Edited by Richard G. Marlink & Sara Teitelman, 2009
This three- volume set is a comprehensive guide to improving and expanding HIV/AIDS prevention, care, and treatment efforts in resource-limited settings. The book features a foreword by Peter Piot, former Executive Director of UNAIDS, as well contributions from more than 320 leading international HIV/AIDS experts. Dr. Richard Marlink, the Foundation’s Senior Advisor for Medical and Scientific Affairs and Professor of Public Health at the Harvard School of Public Health, led the development of this groundbreaking resource, with support from the U.S. Centers for Disease Control and Prevention, “A Day in the Life of Africa” AIDS Education Fund, Harvard University, and others.
An independent review of the book in the March 20 issue of The Lancet states that the book is “unique in imparting concern and compassion for those affected by HIV/AIDS, alongside invaluable science, statistics, and policy issues relating to this pandemic” and that it will be “invaluable for program managers and lead clinicians.” Access the PDF Version
Edited By Phyllis J. Kanki & Richard G. Marlink, 2009
In the nearly three decades since the AIDS epidemic was first recognized, scientists have made tremendous strides in devising treatments for people living with HIV/AIDS. Yet in Africa, where more than 60 percent of HIV-infected people live, treatments remain out of reach for most.
A Line Drawn in the Sand captures the determination of several African nations in tackling the challenge of providing lifesaving antiretroviral therapies to their citizens: Botswana, which has some of the highest HIV infection rates worldwide; Nigeria, whose epidemic threatens to become one of the world’s largest; Senegal, often touted as one of the few countries with a model response to the HIV/AIDS epidemic; and Tanzania, whose extreme poverty threatens efforts to stem its epidemic.
By emphasizing the dramatic results that investments in AIDS treatments in Africa can bring, the book provides lessons to nations about scaling up their own treatment responses, hope to individuals and communities confronted with the often devastating impact of AIDS, and inspiration to the international HIV/AIDS community. Purchase
Edited by Max Essex, Souleymane Mboup, Phyllis J. Kanki, Richard G. Marlink, & Shelia D. Tlou, 2007
The way we deal with AIDS in Africa will All of them take account of the local cultural determine Africa’s future. The devastation context. But they all have something else in wrought by HIV/AIDS on the continent is so common; they stem from a political will to acute that it has become one of the main fight AIDS, and a recognition that facing up obstacles to development itself. AIDS to the problem is the first step towards c- threatens to unravel whole societies, com- quering it. I am convinced that, given that munities, and economies. In this way, AIDS will, every society can do the same. is not only taking away Africa’s present—it We have seen a growing understanding is taking away Africa’s future. of the inextricable link between prevention This crisis requires an unprecedented and treatment, and a conviction that tre- response. It requires communities, nations, ment can work even in the poorest societies. and regions, the public and the private sector, We have seen AIDS drugs become more international organizations and nongovern- available and affordable in poor countries, mental groups to come together in concerted, and scientific progress promises simplified coordinated action. Only when all these treatment regimes. Above all, we have seen a forces join in a common effort will we be able growing understanding that the key is poli- to expand our fight against the epidemic to cal commitment to providing treatment, decrease risk, vulnerability, and impact. All backed up by community involvement. Purchase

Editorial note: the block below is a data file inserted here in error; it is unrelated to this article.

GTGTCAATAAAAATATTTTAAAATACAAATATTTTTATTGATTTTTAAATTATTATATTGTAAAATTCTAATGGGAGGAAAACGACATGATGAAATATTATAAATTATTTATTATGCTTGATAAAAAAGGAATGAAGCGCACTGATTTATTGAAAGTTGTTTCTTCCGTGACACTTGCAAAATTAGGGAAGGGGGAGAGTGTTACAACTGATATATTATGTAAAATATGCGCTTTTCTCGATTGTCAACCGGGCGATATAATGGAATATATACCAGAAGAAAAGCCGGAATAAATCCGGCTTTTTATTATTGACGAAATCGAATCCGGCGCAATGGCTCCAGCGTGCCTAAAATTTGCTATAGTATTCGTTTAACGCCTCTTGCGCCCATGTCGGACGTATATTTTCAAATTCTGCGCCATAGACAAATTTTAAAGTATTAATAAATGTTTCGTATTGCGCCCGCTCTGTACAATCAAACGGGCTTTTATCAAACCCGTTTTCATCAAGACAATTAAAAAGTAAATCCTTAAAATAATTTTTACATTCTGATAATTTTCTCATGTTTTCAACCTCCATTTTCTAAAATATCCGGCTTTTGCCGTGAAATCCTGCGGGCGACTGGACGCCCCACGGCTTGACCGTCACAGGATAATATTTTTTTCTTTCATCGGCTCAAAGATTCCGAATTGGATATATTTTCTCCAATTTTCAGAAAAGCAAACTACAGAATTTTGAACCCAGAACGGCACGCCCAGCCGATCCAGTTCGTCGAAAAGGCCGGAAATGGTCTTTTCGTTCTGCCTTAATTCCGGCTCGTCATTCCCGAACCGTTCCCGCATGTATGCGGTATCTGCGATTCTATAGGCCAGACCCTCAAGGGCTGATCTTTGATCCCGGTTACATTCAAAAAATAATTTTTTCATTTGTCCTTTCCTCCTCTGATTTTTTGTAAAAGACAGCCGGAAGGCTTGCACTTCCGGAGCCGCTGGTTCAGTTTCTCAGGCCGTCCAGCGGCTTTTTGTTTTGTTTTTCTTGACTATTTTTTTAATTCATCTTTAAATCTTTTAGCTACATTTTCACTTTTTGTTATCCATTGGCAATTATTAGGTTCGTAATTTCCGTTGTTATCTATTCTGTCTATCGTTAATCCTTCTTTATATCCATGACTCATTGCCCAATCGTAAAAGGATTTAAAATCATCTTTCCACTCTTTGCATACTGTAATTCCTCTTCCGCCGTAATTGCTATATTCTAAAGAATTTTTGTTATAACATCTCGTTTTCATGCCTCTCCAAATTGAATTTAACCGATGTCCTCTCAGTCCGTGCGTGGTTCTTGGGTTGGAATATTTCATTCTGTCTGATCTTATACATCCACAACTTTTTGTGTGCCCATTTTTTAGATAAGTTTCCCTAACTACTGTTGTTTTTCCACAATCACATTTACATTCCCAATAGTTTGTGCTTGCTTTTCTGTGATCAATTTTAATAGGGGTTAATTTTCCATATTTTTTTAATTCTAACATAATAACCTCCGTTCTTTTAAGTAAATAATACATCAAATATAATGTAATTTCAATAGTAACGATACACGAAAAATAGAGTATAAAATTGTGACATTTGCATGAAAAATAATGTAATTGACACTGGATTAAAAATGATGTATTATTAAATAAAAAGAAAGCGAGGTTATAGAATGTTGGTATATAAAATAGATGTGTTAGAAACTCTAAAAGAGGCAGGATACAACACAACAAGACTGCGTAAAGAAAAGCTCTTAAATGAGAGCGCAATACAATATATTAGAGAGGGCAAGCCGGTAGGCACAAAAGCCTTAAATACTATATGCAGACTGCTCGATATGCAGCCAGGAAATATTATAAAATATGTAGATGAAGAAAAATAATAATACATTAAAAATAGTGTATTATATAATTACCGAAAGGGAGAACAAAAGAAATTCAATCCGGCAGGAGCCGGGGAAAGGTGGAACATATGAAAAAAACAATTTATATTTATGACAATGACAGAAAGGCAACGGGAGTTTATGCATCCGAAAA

By Richard G. Marlink & Alison G. Kotin, 2004
Global AIDS Crisis scrutinizes the scourge of HIV and the AIDS virus throughout the world through the eyes of one of the top AIDS researchers in the world. From Botswana and sub-Saharan Africa to Thailand, Romania, and Brazil, an exploration of developing countries with limited access to healthcare and scarce resources reveals how such factors as tourism, international travel, war, and mobility have facilitated the insidious spread of HIV and AIDS.
Candid discussions of sensitive issues such as stigma and its effects on morale and health complement scientific and medical inquiries into the origins of the disease and the development of antiretroviral therapies. An analysis of groundbreaking solutions such as “medication adherence partners,” prevention strategies, and current vaccine models adds a glimmer of hope to a seemingly hopeless crisis. Purchase
Operations Manual for Delivery of HIV Prevention, Care and Treatment at Primary Health Centres in High-Prevalence, Resource-Constrained Settings
Edition 1 for Fieldtesting and Country Adaptation.
This Operations Manual was developed as part of a WHO-PEPFAR collaboration on health centre scale up. Its development involved experienced experts from many implementing partners, WHO and MOH staff active in implementing HIV and related primary health care services as well as other NGOs and FBOs, PLHIV activist groups, bilateral and multilateral agencies.